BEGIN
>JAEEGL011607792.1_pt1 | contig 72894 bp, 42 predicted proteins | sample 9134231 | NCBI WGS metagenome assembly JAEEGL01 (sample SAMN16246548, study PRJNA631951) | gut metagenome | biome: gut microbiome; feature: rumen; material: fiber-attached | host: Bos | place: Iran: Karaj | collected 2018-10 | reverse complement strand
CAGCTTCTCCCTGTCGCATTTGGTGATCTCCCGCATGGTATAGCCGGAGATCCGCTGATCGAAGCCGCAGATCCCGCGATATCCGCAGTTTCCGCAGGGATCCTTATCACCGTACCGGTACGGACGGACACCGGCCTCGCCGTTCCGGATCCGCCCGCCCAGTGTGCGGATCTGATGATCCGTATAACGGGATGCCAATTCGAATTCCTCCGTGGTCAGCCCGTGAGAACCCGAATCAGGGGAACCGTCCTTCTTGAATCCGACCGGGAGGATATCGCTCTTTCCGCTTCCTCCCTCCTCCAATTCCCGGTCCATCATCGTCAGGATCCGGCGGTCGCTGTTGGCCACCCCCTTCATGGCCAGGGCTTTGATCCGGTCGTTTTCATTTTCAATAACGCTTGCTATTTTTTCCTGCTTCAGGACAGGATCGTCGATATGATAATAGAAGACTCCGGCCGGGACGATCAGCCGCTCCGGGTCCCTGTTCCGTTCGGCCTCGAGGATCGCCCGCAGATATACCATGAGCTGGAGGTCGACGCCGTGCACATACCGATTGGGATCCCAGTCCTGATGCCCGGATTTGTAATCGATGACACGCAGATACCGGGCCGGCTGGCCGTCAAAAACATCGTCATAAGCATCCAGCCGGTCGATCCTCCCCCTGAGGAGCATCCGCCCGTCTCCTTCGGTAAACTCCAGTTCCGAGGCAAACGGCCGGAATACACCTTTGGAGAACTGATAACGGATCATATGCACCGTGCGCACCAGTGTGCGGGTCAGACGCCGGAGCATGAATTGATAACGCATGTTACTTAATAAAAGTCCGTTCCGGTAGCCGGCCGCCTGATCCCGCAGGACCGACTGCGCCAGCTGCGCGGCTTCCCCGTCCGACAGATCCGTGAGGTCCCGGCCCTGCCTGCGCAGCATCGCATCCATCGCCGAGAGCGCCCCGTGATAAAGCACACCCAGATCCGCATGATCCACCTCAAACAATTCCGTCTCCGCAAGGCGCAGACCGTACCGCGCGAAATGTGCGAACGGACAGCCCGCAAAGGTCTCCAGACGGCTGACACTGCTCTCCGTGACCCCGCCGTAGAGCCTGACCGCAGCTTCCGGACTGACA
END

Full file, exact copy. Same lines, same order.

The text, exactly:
>JAEEGL011607792.1_pt1 | contig 72894 bp, 42 predicted proteins | sample 9134231 | NCBI WGS metagenome assembly JAEEGL01 (sample SAMN16246548, study PRJNA631951) | gut metagenome | biome: gut microbiome; feature: rumen; material: fiber-attached | host: Bos | place: Iran: Karaj | collected 2018-10 | reverse complement strand
CAGCTTCTCCCTGTCGCATTTGGTGATCTCCCGCATGGTATAGCCGGAGATCCGCTGATCGAAGCCGCAGATCCCGCGATATCCGCAGTTTCCGCAGGGATCCTTATCACCGTACCGGTACGGACGGACACCGGCCTCGCCGTTCCGGATCCGCCCGCCCAGTGTGCGGATCTGATGATCCGTATAACGGGATGCCAATTCGAATTCCTCCGTGGTCAGCCCGTGAGAACCCGAATCAGGGGAACCGTCCTTCTTGAATCCGACCGGGAGGATATCGCTCTTTCCGCTTCCTCCCTCCTCCAATTCCCGGTCCATCATCGTCAGGATCCGGCGGTCGCTGTTGGCCACCCCCTTCATGGCCAGGGCTTTGATCCGGTCGTTTTCATTTTCAATAACGCTTGCTATTTTTTCCTGCTTCAGGACAGGATCGTCGATATGATAATAGAAGACTCCGGCCGGGACGATCAGCCGCTCCGGGTCCCTGTTCCGTTCGGCCTCGAGGATCGCCCGCAGATATACCATGAGCTGGAGGTCGACGCCGTGCACATACCGATTGGGATCCCAGTCCTGATGCCCGGATTTGTAATCGATGACACGCAGATACCGGGCCGGCTGGCCGTCAAAAACATCGTCATAAGCATCCAGCCGGTCGATCCTCCCCCTGAGGAGCATCCGCCCGTCTCCTTCGGTAAACTCCAGTTCCGAGGCAAACGGCCGGAATACACCTTTGGAGAACTGATAACGGATCATATGCACCGTGCGCACCAGTGTGCGGGTCAGACGCCGGAGCATGAATTGATAACGCATGTTACTTAATAAAAGTCCGTTCCGGTAGCCGGCCGCCTGATCCCGCAGGACCGACTGCGCCAGCTGCGCGGCTTCCCCGTCCGACAGATCCGTGAGGTCCCGGCCCTGCCTGCGCAGCATCGCATCCATCGCCGAGAGCGCCCCGTGATAAAGCACACCCAGATCCGCATGATCCACCTCAAACAATTCCGTCTCCGCAAGGCGCAGACCGTACCGCGCGAAATGTGCGAACGGACAGCCCGCAAAGGTCTCCAGACGGCTGACACTGCTCTCCGTGACCCCGCCGTAGAGCCTGACCGCAGCTTCCGGACTGACA